My own obsession with mapping the imaginary probably dates to my obsession with the Hugh Lofting book The Voyages of Doctor Dolittle, and the description of how the doctor and his assistant, Tommy Stubbins, choose the destination for their voyage:
It was a tense and fearful moment--but very thrilling. We both had our eyes shut tight. I heard the atlas fall open with a
bang. I wondered what page it was: England or Asia. If it should be the map of Asia, so much would depend on where that
pencil would land. I waved three times in a circle. I began to lower my hand. The pencil-point touched the page.
"All right," I called out, "it's done."
We both opened our eyes; then bumped our heads together with a crack in our eagerness to lean over and see where we were to go.
The atlas lay open at a map called, Chart of the South Atlantic Ocean. My pencil-point was resting right in the center of a tiny
island. The name of it was printed so small that the Doctor had to get out his strong spectacles to read it. I was trembling
"Spidermonkey Island," he read out slowly. Then he whistled softly beneath his breath.
This was something like 1970, I think. We were living in Manila, where my father was posted with the US Foreign Service, and I'd just come back from home leave with a supermarket paperback edition of The Voyages of Dr. Dolittle. And reading about the blindfold-and-atlas game, I had to have my own atlas. I have it still.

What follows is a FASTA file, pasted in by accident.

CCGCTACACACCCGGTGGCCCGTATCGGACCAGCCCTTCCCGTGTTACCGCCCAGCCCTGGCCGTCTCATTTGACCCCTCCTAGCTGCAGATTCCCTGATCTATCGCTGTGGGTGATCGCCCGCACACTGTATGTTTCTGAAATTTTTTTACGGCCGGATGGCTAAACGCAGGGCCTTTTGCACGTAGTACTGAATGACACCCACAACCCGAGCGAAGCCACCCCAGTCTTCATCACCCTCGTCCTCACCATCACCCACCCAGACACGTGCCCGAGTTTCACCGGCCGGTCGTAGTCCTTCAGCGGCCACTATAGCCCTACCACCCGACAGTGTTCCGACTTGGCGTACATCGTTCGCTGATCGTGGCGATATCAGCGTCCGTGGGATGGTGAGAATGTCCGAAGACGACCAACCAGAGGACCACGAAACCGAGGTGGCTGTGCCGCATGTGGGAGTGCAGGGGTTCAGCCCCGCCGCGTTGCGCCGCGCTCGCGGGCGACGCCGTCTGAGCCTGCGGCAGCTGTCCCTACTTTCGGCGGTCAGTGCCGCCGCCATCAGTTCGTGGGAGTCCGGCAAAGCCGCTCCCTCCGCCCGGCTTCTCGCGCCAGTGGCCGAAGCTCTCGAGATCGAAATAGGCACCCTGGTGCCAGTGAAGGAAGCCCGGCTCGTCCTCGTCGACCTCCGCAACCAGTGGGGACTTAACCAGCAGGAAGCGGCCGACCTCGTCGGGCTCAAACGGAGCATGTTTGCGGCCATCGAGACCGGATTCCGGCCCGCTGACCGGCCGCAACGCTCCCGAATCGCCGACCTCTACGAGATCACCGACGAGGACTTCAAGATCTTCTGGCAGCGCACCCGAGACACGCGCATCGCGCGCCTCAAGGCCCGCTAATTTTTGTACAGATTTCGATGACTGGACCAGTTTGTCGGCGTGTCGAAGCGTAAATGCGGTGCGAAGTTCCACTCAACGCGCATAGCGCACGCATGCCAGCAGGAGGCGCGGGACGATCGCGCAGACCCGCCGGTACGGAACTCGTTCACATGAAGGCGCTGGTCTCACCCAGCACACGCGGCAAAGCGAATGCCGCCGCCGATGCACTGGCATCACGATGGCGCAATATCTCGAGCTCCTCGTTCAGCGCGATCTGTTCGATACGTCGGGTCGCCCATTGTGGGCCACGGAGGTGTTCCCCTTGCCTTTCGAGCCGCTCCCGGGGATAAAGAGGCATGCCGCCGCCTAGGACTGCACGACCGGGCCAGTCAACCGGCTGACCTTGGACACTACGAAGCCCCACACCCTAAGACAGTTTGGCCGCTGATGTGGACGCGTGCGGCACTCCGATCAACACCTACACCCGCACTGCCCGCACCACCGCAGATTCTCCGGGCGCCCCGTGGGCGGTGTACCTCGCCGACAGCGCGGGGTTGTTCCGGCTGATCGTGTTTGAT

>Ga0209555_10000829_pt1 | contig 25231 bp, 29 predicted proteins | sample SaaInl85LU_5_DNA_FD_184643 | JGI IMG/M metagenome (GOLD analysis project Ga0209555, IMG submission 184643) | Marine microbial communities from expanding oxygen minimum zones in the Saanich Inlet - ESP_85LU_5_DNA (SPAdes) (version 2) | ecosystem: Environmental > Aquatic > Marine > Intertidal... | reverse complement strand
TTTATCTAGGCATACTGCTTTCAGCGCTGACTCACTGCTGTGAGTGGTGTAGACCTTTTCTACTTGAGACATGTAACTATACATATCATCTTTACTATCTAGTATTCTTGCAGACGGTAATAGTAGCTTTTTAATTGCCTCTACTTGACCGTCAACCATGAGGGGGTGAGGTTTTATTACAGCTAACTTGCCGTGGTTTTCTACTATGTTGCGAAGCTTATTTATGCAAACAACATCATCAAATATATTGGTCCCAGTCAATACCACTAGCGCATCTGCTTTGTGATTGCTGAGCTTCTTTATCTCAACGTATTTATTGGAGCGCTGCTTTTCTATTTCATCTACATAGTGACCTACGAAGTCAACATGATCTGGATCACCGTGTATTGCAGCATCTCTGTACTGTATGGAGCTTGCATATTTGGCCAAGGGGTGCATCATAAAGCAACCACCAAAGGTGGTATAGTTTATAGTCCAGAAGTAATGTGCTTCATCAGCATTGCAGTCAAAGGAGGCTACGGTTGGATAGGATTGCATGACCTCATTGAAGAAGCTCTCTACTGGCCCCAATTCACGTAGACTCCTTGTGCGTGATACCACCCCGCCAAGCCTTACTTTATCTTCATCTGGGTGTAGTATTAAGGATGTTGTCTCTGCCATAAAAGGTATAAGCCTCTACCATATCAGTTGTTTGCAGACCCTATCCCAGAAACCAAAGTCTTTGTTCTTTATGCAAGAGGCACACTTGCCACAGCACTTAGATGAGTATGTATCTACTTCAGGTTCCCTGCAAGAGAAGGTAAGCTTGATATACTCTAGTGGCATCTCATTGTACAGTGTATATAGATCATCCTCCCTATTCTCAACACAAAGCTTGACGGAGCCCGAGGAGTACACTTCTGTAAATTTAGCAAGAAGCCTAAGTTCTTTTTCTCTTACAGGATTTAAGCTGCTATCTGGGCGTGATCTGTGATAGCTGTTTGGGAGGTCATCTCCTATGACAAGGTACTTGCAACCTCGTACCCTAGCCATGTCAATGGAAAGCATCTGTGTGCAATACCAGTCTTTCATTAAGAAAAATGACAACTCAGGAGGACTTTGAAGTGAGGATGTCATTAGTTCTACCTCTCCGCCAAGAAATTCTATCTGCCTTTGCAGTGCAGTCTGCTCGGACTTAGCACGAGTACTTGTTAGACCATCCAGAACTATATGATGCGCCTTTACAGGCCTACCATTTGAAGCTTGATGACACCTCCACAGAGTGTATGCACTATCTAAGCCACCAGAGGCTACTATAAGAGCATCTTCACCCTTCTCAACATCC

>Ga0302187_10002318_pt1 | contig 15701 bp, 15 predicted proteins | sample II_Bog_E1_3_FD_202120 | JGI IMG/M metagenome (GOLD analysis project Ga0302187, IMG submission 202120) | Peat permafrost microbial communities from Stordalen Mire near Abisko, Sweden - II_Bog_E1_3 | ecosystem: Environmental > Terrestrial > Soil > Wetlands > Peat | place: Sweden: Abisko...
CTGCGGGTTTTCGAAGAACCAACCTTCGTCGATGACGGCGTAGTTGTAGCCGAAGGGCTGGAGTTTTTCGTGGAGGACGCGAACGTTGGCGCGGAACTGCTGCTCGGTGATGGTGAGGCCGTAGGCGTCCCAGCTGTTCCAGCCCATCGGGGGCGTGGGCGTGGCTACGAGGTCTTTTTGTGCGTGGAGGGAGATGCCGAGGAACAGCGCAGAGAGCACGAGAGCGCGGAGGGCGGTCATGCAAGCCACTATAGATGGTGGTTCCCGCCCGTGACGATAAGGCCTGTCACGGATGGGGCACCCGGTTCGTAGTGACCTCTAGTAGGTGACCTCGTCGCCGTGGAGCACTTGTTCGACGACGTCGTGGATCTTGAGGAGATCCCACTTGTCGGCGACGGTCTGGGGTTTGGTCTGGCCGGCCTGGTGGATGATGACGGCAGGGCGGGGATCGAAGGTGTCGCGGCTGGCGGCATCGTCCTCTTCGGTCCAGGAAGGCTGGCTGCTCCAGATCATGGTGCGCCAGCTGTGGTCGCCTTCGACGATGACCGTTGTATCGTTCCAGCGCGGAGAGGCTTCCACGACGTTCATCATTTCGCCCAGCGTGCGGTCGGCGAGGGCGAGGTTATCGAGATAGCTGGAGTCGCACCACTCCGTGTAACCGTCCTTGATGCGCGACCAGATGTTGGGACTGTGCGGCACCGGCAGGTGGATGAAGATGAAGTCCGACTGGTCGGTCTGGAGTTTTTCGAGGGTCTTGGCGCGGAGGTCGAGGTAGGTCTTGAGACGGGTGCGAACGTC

It was partly the maps in the beginning of A Wizard of Earthsea that inspired me in the early 1970s to begin the book that became The Spellkey. It started not with words, but with the map of an archipelago. I had hoped the book would feature its own map, but by the time it was published in the late 1980s the economics of children's book publishing made it difficult to dress most books up with the kind of maps that graced my editions of Tolkein and C.S. Lewis.
I'm grateful to Radiogirl for alerting me to this traveling exhibit of maps, "Maps: Finding Our Place in the Wold," coming to Baltimore's Walters Art Museum, and be sure to check out her own wonderful shop, The Interimaginational Institute for Fantastical Exploration and Cartography over at Etsy.
Shown: London during the Great Exhibition of 1851
by George Shove
ca. 1851; printed map on leather
The National Archives, U.K.
Fashion and map aficionados alike will enjoy this map of London on a glove created for the 1851 Great Exhibition.
[OK, London is not an imaginary place, but how cool is a MAP ON A GLOVE?!?!?!!!!]